There were fires A strong wind blew Dora moves farther south from the storm. This is a recent one A series of disasters This summer is due to extreme weather all over the world. Experts say Climate change This increases the probability of such occurrences.

Wildfires are not uncommon in Hawaii, but weather over the past few weeks has fueled the devastating blaze, once ignited, creating a high-wind disaster, said Thomas Smith, associate professor of environmental geography at the London School of Economics. and political science.

“Vegetation in Maui’s lowlands has been particularly dry this year, with below-average spring precipitation and almost no rain this summer.” Smith said.

The Big Island is currently watching for flames, Mayor Mitch Roth said, though there have been no reports of injuries or homes destroyed.

As the wind eased slightly in Maui on Wednesday, pilots were able to see the full extent of the disaster. Aerial video from Lahaina showed dozens of homes and businesses demolished, including Front Street, where tourists once flocked to shop and dine. Smoldering piles of trash piled up near the waterfront, boats burned in the harbor, and gray smoke billowed over the leafless skeletons of charred trees.

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“It’s horrible. I’ve been flying here for 52 years and I’ve never seen anything close to that,” said Richard Olston, a helicopter pilot with a tour company. “We had tears in our eyes.”

Power outages in parts of Maui. Cellular service was also down, making it difficult for many to check in with friends and family members. Some posted the news on social media.

Maj. Gen. Kenneth Hara of the Hawaii Department of State Conservation told reporters Wednesday night that officials were working to restore communications, distribute water and add law enforcement personnel. National Guard helicopters have dropped 150,000 gallons (568,000 liters) of water on the Maui fire, he said.

The Coast Guard said 14 people, including two children, were rescued after jumping into the water to escape the flames and smoke.

Maui County Mayor Bissen said Wednesday that authorities have not yet begun investigating the immediate cause of the fire.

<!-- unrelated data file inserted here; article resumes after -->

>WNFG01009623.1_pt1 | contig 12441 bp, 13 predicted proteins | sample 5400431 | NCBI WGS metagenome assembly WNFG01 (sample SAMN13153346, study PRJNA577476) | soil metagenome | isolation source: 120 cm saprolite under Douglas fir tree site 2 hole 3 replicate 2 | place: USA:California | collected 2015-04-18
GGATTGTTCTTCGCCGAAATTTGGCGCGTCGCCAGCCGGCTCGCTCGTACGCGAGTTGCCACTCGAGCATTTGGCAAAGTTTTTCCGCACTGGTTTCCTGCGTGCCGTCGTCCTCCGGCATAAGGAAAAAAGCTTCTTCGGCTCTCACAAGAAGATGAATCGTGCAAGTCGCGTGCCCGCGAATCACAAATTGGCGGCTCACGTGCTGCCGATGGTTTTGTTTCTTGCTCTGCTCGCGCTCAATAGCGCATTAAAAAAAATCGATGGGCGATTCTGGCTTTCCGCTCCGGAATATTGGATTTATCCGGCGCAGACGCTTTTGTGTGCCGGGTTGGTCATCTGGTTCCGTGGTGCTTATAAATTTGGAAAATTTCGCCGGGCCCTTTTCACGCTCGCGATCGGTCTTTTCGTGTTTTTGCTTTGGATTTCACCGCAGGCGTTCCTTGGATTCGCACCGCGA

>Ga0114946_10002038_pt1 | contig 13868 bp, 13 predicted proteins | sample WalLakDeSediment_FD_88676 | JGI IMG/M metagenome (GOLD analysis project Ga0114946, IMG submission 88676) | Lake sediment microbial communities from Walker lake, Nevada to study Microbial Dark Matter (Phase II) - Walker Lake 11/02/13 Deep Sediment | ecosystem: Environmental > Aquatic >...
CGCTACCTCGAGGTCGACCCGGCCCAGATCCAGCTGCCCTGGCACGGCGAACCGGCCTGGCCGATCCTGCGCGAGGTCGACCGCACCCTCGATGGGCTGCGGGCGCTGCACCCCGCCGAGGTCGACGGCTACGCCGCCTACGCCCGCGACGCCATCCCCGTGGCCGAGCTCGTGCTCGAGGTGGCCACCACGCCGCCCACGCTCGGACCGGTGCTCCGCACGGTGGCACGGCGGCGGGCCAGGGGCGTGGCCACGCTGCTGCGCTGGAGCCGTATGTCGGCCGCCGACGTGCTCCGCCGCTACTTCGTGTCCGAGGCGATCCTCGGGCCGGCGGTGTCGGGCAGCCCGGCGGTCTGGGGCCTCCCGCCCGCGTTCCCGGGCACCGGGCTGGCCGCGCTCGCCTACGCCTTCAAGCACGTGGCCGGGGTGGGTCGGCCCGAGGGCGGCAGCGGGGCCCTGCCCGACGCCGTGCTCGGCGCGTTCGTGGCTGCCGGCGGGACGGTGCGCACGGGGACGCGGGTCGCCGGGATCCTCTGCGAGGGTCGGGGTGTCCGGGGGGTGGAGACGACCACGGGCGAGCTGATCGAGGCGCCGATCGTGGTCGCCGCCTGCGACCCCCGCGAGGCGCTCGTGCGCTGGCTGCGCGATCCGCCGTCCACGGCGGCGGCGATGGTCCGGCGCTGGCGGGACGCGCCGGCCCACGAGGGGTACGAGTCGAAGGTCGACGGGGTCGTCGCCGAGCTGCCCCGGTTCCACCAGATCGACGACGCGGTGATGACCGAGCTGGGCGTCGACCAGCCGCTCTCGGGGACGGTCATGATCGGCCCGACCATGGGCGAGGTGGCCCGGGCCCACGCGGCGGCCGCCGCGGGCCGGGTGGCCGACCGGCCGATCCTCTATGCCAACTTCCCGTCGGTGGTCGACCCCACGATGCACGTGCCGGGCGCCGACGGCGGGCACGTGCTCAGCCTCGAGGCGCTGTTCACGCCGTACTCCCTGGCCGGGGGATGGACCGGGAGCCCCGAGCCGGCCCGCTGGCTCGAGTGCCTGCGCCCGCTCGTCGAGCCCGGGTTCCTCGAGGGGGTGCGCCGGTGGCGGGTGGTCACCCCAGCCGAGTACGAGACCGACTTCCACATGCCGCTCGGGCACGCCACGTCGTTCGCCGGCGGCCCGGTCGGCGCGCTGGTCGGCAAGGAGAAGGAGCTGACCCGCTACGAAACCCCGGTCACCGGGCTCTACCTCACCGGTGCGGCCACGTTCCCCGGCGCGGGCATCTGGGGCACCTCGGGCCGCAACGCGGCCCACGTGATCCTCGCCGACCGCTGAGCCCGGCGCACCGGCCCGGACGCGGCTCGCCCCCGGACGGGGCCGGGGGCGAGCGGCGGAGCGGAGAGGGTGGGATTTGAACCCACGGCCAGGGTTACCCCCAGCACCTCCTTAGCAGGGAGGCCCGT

Mauro Farinelli of Lahaina said the wind started blowing hard Tuesday and then somehow the fire spread up a hillside.

“It tore everything apart at an amazing speed,” he said, “it was like a blowtorch.”

The winds were so strong they blew his garage door off its hinges and trapped his car in the garage, Farinelli said. So a friend took him to an evacuation shelter with his wife Judith and dog Susie. He doesn’t know what happened to their house.

“We’re hoping for the best, but we’re pretty sure it’s gone,” he said.

President Joe Biden declared a major disaster in Maui on Thursday. He ordered all available federal assets to help with the response, and said Hawaii National Guard helicopters had been mobilized to help suppress the fire and help with search and rescue efforts.

“Our prayers are with those who saw their homes, businesses and communities destroyed,” Biden said in a statement.

Gov. Josh Green cut a trip short and planned to return Wednesday evening. In his absence, Acting Governor Sylvia Luke issued an emergency declaration urging tourists to stay away.

Alan Dicker, who owns a poster gallery and three homes in Lahaina, lamented the loss of so much to the city and to himself personally.

“The middle two blocks are the economic center of this island and I don’t know what else there is,” he said. “All the significant things I owned were burned today.”

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Cinco Kelleher reported from Honolulu and Perry from Wellington, New Zealand. Associated Press writers Christopher Weber in Los Angeles and Beatrice Dubuis in New York contributed to this report.